I believe the best way to do that is to not use my own words at all, but to use God’s Words. After all, He made me. He knows my future. He knows what He created me to be and do and experience. Also, my words can be wrong. They are based on feelings, and oh how my feelings are prone to change. But not God’s Words. His Words are faithful, and they are forever.

Will you join me in this? Start repeating the real Truth—God’s Word—to yourself. Often. Daily. It’s a practice, after all.

Here are some examples we can work on this week:

Instead of repeating to ourselves, “I can’t”, why don’t we put God’s Words in our mouths and in our minds: “I can do all things through Christ Who strengthens me.” Philippians 4:13

Instead of the refrain, “I’m tired”, start saying what God says in Isaiah 40:29-31: “He gives power to the weak and strength to the powerless. Even youths will become weak and tired, and young men will fall in exhaustion. But those who trust in the Lord will find new strength. They will soar high on wings like eagles. They will run and not grow weary. They will walk and not faint.”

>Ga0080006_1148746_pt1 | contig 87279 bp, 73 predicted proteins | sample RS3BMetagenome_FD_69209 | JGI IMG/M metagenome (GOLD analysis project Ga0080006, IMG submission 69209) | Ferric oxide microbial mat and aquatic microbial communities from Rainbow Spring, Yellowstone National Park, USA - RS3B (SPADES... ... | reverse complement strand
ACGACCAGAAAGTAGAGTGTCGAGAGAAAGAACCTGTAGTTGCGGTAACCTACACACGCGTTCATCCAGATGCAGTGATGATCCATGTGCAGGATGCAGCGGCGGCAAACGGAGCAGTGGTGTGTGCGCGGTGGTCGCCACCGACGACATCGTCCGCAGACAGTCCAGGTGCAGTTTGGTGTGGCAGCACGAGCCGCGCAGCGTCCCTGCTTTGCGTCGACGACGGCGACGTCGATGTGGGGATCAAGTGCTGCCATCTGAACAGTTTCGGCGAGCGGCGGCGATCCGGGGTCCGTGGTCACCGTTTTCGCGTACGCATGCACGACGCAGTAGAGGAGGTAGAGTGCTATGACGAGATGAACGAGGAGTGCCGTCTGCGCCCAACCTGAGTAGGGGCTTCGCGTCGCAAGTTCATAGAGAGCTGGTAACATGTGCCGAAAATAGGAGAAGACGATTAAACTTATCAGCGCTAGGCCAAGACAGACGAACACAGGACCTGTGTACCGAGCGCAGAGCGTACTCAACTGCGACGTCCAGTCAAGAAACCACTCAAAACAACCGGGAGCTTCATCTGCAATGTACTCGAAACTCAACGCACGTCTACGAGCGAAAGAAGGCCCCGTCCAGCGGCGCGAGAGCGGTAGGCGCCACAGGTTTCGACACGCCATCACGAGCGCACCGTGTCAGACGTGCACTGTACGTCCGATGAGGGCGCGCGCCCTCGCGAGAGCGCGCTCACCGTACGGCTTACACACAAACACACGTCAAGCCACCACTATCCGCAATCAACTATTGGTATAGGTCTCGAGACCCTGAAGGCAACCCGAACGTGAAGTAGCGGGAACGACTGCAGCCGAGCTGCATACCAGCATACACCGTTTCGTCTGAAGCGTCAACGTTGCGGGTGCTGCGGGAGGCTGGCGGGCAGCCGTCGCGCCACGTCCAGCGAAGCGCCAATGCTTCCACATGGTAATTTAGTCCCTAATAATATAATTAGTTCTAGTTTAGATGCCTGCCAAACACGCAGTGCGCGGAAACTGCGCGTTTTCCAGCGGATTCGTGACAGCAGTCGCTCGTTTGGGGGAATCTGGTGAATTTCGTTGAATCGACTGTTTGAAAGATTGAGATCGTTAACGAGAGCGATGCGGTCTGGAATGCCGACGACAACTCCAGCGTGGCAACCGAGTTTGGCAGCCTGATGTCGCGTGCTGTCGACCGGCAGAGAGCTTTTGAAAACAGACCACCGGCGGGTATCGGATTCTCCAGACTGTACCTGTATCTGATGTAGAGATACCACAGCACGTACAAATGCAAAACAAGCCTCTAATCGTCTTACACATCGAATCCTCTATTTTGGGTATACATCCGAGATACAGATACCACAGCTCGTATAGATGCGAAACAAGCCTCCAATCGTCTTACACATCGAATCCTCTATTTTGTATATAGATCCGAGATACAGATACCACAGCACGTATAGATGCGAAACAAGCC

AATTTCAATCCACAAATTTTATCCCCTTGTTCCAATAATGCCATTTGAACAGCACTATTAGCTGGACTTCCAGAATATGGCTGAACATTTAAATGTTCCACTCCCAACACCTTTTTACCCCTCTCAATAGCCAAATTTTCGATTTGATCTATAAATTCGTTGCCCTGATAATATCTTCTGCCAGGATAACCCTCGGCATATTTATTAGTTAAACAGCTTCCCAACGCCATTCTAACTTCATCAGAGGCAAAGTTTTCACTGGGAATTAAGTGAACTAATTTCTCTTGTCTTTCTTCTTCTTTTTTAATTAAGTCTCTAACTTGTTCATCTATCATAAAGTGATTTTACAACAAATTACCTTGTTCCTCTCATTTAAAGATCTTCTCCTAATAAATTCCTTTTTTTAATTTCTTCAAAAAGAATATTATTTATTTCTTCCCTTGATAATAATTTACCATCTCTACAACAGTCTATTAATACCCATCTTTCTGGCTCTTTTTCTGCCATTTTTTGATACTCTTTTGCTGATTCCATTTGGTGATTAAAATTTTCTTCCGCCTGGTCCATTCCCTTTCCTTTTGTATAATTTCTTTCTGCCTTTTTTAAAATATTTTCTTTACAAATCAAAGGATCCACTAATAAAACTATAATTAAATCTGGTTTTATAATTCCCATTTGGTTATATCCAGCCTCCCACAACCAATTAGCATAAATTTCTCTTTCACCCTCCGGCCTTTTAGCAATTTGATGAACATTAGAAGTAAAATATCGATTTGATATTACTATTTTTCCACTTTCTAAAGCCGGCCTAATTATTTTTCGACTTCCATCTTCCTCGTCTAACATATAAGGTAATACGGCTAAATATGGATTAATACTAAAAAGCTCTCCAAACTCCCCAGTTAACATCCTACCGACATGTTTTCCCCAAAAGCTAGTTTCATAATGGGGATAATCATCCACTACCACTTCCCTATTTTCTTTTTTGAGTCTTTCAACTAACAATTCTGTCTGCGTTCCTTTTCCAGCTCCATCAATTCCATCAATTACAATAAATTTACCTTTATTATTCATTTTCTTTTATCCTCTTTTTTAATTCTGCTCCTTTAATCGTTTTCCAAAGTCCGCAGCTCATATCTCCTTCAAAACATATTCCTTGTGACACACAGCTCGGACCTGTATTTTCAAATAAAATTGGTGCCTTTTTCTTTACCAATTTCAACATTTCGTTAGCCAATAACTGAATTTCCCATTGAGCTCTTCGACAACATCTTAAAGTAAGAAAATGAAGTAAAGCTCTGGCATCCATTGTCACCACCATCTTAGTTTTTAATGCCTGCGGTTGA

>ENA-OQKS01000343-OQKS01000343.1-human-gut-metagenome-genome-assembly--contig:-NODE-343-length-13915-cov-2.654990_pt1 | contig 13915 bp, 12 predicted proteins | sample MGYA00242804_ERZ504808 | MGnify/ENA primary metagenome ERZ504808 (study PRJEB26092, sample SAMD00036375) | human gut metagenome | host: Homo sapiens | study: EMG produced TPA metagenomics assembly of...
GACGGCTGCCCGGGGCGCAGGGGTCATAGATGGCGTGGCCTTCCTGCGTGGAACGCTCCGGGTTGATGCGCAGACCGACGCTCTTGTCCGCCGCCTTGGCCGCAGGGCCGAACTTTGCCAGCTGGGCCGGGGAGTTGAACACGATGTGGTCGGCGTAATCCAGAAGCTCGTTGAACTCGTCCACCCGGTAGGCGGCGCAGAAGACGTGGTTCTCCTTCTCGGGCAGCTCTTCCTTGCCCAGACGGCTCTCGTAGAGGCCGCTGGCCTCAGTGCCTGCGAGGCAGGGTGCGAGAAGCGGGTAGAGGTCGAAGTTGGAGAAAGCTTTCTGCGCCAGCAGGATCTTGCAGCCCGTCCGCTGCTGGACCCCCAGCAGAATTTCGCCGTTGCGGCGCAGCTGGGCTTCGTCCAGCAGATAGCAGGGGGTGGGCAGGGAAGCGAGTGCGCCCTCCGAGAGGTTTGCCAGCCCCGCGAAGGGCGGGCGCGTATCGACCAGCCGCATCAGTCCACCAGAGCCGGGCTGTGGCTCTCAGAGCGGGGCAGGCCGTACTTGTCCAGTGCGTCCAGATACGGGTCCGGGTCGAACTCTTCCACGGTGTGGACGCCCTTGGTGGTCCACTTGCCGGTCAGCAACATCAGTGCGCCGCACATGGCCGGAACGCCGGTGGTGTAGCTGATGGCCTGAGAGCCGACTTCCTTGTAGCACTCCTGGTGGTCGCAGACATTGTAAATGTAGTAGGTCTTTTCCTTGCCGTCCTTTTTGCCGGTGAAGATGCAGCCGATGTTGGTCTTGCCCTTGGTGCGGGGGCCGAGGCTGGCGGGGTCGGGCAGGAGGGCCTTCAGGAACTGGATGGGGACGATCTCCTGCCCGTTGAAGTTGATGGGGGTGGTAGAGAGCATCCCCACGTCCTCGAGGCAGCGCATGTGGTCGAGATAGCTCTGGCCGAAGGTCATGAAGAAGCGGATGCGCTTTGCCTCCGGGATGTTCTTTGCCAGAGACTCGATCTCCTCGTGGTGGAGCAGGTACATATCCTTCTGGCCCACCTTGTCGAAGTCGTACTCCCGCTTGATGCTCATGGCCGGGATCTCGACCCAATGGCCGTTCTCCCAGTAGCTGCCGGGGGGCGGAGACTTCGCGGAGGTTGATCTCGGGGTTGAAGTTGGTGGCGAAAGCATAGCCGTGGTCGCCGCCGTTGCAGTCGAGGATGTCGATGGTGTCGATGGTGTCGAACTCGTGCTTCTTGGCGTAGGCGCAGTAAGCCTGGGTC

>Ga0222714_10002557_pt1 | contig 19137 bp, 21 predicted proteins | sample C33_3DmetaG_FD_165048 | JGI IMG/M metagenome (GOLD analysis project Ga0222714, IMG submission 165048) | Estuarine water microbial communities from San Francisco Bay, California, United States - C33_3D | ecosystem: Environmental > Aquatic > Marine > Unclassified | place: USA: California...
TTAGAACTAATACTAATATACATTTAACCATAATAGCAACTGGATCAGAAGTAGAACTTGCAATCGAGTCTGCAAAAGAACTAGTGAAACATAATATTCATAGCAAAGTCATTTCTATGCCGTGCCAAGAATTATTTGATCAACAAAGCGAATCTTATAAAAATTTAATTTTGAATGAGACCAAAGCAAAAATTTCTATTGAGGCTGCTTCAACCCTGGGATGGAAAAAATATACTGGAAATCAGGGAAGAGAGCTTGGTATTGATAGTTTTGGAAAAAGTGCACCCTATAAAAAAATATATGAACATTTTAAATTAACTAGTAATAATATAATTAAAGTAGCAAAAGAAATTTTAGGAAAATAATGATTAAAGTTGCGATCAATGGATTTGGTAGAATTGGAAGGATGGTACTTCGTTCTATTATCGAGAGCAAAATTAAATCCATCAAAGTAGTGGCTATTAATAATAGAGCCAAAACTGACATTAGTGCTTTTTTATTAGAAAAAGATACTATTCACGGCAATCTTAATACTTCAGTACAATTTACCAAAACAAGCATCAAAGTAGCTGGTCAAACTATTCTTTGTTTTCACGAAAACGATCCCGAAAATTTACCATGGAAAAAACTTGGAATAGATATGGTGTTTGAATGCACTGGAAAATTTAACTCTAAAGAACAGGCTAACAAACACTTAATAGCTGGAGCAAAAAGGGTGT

How about we stop saying “I’m too old”, and start really believing: “He fills my life with good things. My youth is renewed like the eagle's!” Psalm 103:5

In the same vein, “I’m too young” is replaced with “Don’t let anyone think less of you because you are young. Be an example to all believers in what you say, in the way you live, in your love, your faith, and your purity.” 1 Timothy 4:12

When you hear that familiar “I don’t feel forgiven”, remind yourself that God has said in 2 Corinthians 5:21: For God made Christ, who never sinned, to be the offering for our sin, so that we could be made right with God through Christ.”

When your voice tells you “I’m afraid”, counter that feeling with the Truth of Isaiah 41:10 “Don’t be afraid, for I am with you. Don’t be discouraged, for I am your God. I will strengthen you and help you. I will hold you up with my victorious right hand.” (I particularly love the Amplified version of this Verse: “Fear not, there’s nothing to fear…”)